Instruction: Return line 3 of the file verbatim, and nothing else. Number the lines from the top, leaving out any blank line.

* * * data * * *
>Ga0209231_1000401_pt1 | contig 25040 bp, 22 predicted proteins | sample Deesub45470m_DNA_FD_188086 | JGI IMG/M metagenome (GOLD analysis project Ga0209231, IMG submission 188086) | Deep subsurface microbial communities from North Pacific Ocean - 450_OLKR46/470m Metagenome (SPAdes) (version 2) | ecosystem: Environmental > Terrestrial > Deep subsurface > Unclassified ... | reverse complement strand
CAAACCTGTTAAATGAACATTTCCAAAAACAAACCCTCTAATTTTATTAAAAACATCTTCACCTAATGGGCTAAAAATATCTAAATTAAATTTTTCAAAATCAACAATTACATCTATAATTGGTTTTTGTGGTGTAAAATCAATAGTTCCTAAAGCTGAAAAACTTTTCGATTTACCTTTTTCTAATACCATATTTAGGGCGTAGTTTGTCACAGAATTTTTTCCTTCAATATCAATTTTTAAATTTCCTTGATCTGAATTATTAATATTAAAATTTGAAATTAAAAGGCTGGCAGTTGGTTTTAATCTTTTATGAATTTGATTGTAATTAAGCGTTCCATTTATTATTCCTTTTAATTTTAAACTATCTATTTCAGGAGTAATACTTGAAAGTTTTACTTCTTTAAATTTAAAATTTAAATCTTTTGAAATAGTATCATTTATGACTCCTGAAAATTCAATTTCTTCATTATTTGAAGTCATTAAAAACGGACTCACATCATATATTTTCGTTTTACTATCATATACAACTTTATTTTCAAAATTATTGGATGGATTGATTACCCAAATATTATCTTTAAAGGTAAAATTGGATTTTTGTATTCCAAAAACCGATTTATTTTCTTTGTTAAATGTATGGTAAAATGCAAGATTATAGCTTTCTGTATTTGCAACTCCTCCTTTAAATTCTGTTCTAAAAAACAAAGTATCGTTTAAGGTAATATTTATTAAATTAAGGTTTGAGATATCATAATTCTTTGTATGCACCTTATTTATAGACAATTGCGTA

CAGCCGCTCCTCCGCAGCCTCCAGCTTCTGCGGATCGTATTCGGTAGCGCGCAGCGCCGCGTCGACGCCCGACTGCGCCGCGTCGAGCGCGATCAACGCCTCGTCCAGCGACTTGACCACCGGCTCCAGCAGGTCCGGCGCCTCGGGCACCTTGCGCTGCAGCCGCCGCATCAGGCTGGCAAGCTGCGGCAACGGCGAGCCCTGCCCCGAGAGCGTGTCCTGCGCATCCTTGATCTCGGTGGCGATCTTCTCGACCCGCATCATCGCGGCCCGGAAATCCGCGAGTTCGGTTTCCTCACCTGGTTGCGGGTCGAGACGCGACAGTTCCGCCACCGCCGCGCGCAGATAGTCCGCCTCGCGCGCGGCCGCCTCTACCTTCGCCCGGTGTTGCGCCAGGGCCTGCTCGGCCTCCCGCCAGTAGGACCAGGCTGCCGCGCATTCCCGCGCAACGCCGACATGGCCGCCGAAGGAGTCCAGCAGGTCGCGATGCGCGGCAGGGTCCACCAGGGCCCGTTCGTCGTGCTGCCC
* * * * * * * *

CAGCCGCTCCTCCGCAGCCTCCAGCTTCTGCGGATCGTATTCGGTAGCGCGCAGCGCCGCGTCGACGCCCGACTGCGCCGCGTCGAGCGCGATCAACGCCTCGTCCAGCGACTTGACCACCGGCTCCAGCAGGTCCGGCGCCTCGGGCACCTTGCGCTGCAGCCGCCGCATCAGGCTGGCAAGCTGCGGCAACGGCGAGCCCTGCCCCGAGAGCGTGTCCTGCGCATCCTTGATCTCGGTGGCGATCTTCTCGACCCGCATCATCGCGGCCCGGAAATCCGCGAGTTCGGTTTCCTCACCTGGTTGCGGGTCGAGACGCGACAGTTCCGCCACCGCCGCGCGCAGATAGTCCGCCTCGCGCGCGGCCGCCTCTACCTTCGCCCGGTGTTGCGCCAGGGCCTGCTCGGCCTCCCGCCAGTAGGACCAGGCTGCCGCGCATTCCCGCGCAACGCCGACATGGCCGCCGAAGGAGTCCAGCAGGTCGCGATGCGCGGCAGGGTCCACCAGGGCCCGTTCGTCGTGCTGCCC